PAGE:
Because food systems are constantly evolving, how our distant forefathers digested food would be different from how people digest food today, and this is primarily because the foods eaten are biologically different. This suggests food quality and the digestion process not only impact the nutritional value of foods, but also how much nutrition will be available after digestion completes. In all cases, incomplete digestion would lead to inefficient nutrition extraction, resulting in limited nutrition distribution. This impacts all foods consumed, the types of foods selected, and the various processes the body uses to digest food.

These factors become more problematic when the digestion has to manage a wide variety of chemically created and engineered foods, eaten at every meal, over weeks, and year after year. As a sweeping statement, the way foods are created, accompanied by overeating, results in poor digestion outcomes both during and after digestion.

 

Advanced systems

Modern food manufacturing systems appear to have two immediate goals: The first is to create a food surplus to feed large populations, and the second, is to increase profits by introducing enticing processed foods and unique recipe combinations. These goals have resulted in the creation of many nutrient-deficient foods, as well as foods that cause severe digestion problems, either when eaten alone, or when combined with other deficient ingredients.

 

Eating frequency

The final digestion-related issue, most people eat using a routine or schedule. These are events called meals, and they happen throughout the day. Meals force people to eat more food more often. In most situations this is more food then the digestion can process.

Specific to digestion complexities, the chief problem is meals made with a wide variety of complex ingredients, which require more thorough digestion. This spotlights meals made with highly processed ingredients, (in various recipes) which after being consumed, cause batches of chemically-created additives to join together in the stomach. Any batching of additives produces digestion slow downs, which further delays, or even stops digestion cycles from completing. An example of ingredient batching is found on page 20.

 

Illness evolution

Offering another sweeping statement, the influence of modern food systems bears all the responsibility for rising obesity and body fat overproduction. This connection not only extends to the quantity of engineered and prepared foods people eat, but also how these engineered and prepared foods become sorted, and later digested. If a single digestion cycle is interrupted, this type of biological system failure automatically triggers fat production. The outcome is uncontrollable weight gain, leading to obesity and perhaps more serious health problems later in life.

 

Digestion factors

If the core issue is poor digestion, which eventually leads to fat gain followed by illness, this suggests digestion must first improve before overall health can improve. This premise specifically applies to instances of incomplete digestion, where eating too many complex ingredients during a single meal, and consuming meals in close succession, produces unexpected digestion problems. Instead of quickly completing digestion cycles and extracting valuable nutrition, the digestion becomes temporarily paralyzed after under-digested ingredients gather together waiting to be matched with complimentary enzymes.

Complicating matters, the expectation is enzymes will always be available to digest all foods during the typical digestion cycle. However, when ingredients are overly manufactured, this forces the digestion to customize enzymes. These instances produce delays and incomplete digestion, particularly if unique enzymes must be created to break down combinations of complex, chemically-created additives, pesticides, fertilizers, and hormones, which are the unreported molecular components of many modern foods.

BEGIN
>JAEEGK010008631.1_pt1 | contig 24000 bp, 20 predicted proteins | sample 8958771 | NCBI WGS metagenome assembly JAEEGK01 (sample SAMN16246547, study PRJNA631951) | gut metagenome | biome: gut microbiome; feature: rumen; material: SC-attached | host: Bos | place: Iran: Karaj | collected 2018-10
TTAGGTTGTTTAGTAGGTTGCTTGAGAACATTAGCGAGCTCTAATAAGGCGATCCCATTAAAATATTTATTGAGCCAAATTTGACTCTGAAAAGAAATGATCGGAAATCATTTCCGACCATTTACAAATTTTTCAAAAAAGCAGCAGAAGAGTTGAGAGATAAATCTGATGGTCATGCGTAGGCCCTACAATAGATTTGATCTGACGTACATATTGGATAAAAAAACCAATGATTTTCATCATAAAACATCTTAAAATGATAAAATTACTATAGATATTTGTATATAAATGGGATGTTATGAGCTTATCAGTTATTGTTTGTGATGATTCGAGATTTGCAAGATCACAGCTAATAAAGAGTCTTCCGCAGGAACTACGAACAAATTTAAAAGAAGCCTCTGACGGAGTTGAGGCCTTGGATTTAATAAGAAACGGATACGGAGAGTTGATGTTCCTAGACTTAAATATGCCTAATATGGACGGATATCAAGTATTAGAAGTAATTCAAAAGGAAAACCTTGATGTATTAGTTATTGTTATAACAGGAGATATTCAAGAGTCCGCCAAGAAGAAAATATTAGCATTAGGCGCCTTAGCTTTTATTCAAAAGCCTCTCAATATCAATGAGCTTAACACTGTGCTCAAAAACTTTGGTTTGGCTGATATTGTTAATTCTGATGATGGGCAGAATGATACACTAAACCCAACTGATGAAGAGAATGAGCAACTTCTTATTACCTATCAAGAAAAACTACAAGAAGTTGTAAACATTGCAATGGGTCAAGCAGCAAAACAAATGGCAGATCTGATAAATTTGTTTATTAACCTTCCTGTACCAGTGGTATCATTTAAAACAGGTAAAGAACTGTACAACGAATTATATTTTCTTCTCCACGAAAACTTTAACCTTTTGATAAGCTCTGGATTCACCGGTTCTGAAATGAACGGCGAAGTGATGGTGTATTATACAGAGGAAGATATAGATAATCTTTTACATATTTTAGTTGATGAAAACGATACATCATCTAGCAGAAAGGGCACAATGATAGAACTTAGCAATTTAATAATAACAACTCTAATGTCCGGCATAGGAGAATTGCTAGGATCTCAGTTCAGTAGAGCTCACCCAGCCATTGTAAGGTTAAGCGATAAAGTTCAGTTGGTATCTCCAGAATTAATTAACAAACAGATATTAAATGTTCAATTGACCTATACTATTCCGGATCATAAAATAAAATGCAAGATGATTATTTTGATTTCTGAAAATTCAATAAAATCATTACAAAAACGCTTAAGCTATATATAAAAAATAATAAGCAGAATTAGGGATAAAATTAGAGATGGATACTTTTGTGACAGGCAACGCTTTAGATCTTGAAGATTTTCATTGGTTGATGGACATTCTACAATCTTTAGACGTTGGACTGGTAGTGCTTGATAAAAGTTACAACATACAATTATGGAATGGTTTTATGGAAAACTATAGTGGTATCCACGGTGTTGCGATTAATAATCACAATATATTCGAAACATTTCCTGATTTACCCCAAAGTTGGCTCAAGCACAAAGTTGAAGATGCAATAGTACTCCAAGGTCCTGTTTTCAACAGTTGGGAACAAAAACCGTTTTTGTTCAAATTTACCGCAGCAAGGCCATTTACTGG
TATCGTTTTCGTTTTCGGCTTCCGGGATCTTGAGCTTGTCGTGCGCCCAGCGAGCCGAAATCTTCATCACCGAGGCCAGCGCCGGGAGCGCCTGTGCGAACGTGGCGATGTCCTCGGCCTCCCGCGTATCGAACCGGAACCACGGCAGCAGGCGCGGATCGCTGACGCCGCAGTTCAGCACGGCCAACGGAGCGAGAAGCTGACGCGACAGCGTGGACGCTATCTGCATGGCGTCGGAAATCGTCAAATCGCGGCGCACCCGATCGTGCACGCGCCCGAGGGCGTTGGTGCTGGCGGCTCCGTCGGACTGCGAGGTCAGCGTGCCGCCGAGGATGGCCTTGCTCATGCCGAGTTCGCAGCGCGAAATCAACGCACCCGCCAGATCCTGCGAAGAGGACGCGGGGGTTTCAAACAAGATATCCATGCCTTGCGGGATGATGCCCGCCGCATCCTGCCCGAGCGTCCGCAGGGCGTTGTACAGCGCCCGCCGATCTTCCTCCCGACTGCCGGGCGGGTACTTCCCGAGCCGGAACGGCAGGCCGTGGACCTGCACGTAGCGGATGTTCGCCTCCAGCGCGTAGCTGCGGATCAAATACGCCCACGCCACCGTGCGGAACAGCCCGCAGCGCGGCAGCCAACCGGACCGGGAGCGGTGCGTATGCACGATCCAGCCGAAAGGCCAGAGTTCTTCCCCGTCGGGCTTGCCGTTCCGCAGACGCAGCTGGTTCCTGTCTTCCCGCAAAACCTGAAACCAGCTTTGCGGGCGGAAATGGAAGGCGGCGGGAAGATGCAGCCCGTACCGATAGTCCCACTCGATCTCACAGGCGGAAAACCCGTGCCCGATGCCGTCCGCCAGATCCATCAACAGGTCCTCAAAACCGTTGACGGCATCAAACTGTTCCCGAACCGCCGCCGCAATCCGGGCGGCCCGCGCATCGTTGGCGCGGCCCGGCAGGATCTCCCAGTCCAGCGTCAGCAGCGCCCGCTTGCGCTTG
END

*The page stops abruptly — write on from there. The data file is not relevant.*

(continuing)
Digestion anxiety

Under digestion happens when there are too many ingredients and not enough enzymes. This produces a system exhaustion called digestion anxiety. Digestion anxiety rejects ingredients the body cannot efficiently digest. When this happens frequently—as frequently as several times during a single day, the opportunities for fat making increase.

 

Consequences of poor digestion

When poor enzyme-matching cycles continue for decades, depending on the time it takes for the metabolism to weaken, the body will eventually become susceptible to fat gain, allergies, and illness. These would be unpredictable illnesses and allergies, caused by conflicted interactions between a person’s unique DNA, incomplete digestion, and the staggered digestion of synthetic ingredients he or she has consumed over time. There are too many illnesses to list here (see chart on page 18) but these illnesses include the most obvious, heart disease, and perhaps not so obvious, different forms of cancer. In addition, there is a subcategory of physical complaints, which often go unnoticed. This list includes common digestion counter reactions such as acid reflux, vitamin deficiencies, colds, the flu, adult acne, and all forms of irritable bowel syndrome.

Noticeably, the majority of these illnesses, great and small, have increased in resistance over time, many of them becoming untreatable. Specific to fat gain and obesity, these are no longer isolated concerns, but today affect overweight nations, described as global clusters of over-fat production.

 

Fat is the human burden

The root cause of fat buildup is the body initiating protective measures to activate a new fat bi-product. For the purposes of this program this bi-product has been named secondary fat. The build-up of secondary fat produces higher body toxicity, followed by a gradual decline in immune health.

Connected to this is the rise in numbers of obscure sicknesses—most having no definitive cures. This surge in both diseases and illnesses is curious, particularly when we live in an age where science and medicine, as well as overall cleanliness, food quality, and general living conditions, are considered advanced. As a consequence, in the absence of reliable cures, obesity and many other illnesses have been labeled by science as major health threats.

Perhaps surprising, modern interventions (statistically) have not been successful in curbing or minimizing these threats. These health issues also appear more rampant in large urban hubs across the world. Coincidentally, people living in these hubs eat larger quantities of engineered foods, when compared to parts of the world where populations have less access to foods made with processed and engineered ingredients.